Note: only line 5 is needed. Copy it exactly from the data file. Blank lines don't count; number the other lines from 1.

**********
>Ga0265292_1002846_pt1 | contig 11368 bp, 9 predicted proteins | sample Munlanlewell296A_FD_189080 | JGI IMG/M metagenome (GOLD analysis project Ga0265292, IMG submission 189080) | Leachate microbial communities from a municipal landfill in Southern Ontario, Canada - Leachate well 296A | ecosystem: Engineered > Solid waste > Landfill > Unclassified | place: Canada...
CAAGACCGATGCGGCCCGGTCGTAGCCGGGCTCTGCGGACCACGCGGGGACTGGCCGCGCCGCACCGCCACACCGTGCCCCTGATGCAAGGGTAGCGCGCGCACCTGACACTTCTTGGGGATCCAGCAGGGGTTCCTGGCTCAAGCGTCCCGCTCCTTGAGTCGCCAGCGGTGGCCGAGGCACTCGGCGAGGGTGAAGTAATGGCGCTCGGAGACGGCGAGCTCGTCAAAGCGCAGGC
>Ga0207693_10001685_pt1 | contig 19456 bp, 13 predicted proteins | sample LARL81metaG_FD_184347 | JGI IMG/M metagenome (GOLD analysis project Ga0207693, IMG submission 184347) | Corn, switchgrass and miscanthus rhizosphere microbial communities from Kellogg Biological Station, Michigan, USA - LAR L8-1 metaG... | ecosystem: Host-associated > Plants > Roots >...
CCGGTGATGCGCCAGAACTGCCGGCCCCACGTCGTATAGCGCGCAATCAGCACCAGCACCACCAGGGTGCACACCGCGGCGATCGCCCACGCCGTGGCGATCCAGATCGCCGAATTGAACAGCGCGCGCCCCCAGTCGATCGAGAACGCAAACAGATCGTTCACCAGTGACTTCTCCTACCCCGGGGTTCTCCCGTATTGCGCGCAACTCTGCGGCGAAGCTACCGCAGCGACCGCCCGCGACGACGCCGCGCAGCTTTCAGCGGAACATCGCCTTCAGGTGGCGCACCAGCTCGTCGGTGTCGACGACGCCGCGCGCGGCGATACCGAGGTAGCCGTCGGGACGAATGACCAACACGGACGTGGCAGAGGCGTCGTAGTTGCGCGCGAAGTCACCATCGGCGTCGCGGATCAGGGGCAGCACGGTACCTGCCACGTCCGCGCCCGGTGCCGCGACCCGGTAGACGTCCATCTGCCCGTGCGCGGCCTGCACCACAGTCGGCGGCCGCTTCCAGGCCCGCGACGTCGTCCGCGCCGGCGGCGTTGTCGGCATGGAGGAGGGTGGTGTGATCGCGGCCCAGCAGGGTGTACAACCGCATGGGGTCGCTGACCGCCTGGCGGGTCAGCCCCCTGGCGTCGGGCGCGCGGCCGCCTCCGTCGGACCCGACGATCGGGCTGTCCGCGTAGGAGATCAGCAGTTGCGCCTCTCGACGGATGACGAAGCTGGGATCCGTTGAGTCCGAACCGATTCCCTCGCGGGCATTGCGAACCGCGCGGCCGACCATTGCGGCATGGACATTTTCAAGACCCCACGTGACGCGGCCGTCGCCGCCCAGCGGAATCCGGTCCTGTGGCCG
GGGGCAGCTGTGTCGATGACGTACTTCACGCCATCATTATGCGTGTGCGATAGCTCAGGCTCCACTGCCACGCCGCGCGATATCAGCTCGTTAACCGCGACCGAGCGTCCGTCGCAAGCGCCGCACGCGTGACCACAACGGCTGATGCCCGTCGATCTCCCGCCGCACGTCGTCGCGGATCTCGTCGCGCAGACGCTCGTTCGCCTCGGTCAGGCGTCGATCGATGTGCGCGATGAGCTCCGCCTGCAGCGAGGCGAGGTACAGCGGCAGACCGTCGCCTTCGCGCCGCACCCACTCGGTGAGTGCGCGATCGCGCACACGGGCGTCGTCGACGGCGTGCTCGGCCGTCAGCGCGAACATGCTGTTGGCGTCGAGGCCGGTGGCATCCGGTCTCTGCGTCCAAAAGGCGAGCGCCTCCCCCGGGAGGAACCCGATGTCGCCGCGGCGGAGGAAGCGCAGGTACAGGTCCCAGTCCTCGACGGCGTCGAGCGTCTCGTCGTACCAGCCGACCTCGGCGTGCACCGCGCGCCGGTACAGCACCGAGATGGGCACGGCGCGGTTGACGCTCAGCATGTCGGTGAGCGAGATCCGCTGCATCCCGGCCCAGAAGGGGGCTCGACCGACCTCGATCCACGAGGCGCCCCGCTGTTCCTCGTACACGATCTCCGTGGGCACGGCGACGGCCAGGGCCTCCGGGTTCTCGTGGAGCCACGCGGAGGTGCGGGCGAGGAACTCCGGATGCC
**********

GGGGCAGCTGTGTCGATGACGTACTTCACGCCATCATTATGCGTGTGCGATAGCTCAGGCTCCACTGCCACGCCGCGCGATATCAGCTCGTTAACCGCGACCGAGCGTCCGTCGCAAGCGCCGCACGCGTGACCACAACGGCTGATGCCCGTCGATCTCCCGCCGCACGTCGTCGCGGATCTCGTCGCGCAGACGCTCGTTCGCCTCGGTCAGGCGTCGATCGATGTGCGCGATGAGCTCCGCCTGCAGCGAGGCGAGGTACAGCGGCAGACCGTCGCCTTCGCGCCGCACCCACTCGGTGAGTGCGCGATCGCGCACACGGGCGTCGTCGACGGCGTGCTCGGCCGTCAGCGCGAACATGCTGTTGGCGTCGAGGCCGGTGGCATCCGGTCTCTGCGTCCAAAAGGCGAGCGCCTCCCCCGGGAGGAACCCGATGTCGCCGCGGCGGAGGAAGCGCAGGTACAGGTCCCAGTCCTCGACGGCGTCGAGCGTCTCGTCGTACCAGCCGACCTCGGCGTGCACCGCGCGCCGGTACAGCACCGAGATGGGCACGGCGCGGTTGACGCTCAGCATGTCGGTGAGCGAGATCCGCTGCATCCCGGCCCAGAAGGGGGCTCGACCGACCTCGATCCACGAGGCGCCCCGCTGTTCCTCGTACACGATCTCCGTGGGCACGGCGACGGCCAGGGCCTCCGGGTTCTCGTGGAGCCACGCGGAGGTGCGGGCGAGGAACTCCGGATGCC